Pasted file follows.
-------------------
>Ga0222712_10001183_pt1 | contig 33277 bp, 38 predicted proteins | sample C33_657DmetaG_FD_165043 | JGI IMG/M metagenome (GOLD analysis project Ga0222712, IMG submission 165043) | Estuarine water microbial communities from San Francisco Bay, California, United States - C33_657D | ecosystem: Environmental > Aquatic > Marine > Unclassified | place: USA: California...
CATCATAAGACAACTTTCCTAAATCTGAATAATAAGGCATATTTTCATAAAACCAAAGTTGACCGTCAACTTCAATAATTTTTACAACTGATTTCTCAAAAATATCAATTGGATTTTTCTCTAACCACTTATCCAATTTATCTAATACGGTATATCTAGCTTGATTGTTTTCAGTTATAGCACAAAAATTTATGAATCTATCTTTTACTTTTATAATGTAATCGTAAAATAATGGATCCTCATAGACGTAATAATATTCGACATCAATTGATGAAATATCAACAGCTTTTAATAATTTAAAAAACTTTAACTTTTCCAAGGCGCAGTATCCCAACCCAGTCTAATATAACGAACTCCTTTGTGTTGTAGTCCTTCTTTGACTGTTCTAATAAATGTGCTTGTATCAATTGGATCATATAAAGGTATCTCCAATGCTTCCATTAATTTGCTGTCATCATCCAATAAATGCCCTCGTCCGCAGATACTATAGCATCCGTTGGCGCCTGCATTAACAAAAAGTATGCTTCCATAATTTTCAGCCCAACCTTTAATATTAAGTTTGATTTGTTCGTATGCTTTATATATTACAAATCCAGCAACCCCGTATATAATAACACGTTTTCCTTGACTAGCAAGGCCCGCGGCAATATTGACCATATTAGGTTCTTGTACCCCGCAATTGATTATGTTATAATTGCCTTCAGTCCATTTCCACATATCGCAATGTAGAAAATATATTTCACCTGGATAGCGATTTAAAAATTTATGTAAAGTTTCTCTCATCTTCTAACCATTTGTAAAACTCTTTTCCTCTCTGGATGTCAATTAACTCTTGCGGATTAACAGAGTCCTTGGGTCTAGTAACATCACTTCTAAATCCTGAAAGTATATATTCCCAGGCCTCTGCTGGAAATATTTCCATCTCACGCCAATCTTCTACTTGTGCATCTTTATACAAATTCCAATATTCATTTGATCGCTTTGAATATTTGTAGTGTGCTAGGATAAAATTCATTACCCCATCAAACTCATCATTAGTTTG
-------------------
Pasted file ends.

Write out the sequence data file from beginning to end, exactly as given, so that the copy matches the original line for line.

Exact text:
>Ga0222712_10001183_pt1 | contig 33277 bp, 38 predicted proteins | sample C33_657DmetaG_FD_165043 | JGI IMG/M metagenome (GOLD analysis project Ga0222712, IMG submission 165043) | Estuarine water microbial communities from San Francisco Bay, California, United States - C33_657D | ecosystem: Environmental > Aquatic > Marine > Unclassified | place: USA: California...
CATCATAAGACAACTTTCCTAAATCTGAATAATAAGGCATATTTTCATAAAACCAAAGTTGACCGTCAACTTCAATAATTTTTACAACTGATTTCTCAAAAATATCAATTGGATTTTTCTCTAACCACTTATCCAATTTATCTAATACGGTATATCTAGCTTGATTGTTTTCAGTTATAGCACAAAAATTTATGAATCTATCTTTTACTTTTATAATGTAATCGTAAAATAATGGATCCTCATAGACGTAATAATATTCGACATCAATTGATGAAATATCAACAGCTTTTAATAATTTAAAAAACTTTAACTTTTCCAAGGCGCAGTATCCCAACCCAGTCTAATATAACGAACTCCTTTGTGTTGTAGTCCTTCTTTGACTGTTCTAATAAATGTGCTTGTATCAATTGGATCATATAAAGGTATCTCCAATGCTTCCATTAATTTGCTGTCATCATCCAATAAATGCCCTCGTCCGCAGATACTATAGCATCCGTTGGCGCCTGCATTAACAAAAAGTATGCTTCCATAATTTTCAGCCCAACCTTTAATATTAAGTTTGATTTGTTCGTATGCTTTATATATTACAAATCCAGCAACCCCGTATATAATAACACGTTTTCCTTGACTAGCAAGGCCCGCGGCAATATTGACCATATTAGGTTCTTGTACCCCGCAATTGATTATGTTATAATTGCCTTCAGTCCATTTCCACATATCGCAATGTAGAAAATATATTTCACCTGGATAGCGATTTAAAAATTTATGTAAAGTTTCTCTCATCTTCTAACCATTTGTAAAACTCTTTTCCTCTCTGGATGTCAATTAACTCTTGCGGATTAACAGAGTCCTTGGGTCTAGTAACATCACTTCTAAATCCTGAAAGTATATATTCCCAGGCCTCTGCTGGAAATATTTCCATCTCACGCCAATCTTCTACTTGTGCATCTTTATACAAATTCCAATATTCATTTGATCGCTTTGAATATTTGTAGTGTGCTAGGATAAAATTCATTACCCCATCAAACTCATCATTAGTTTG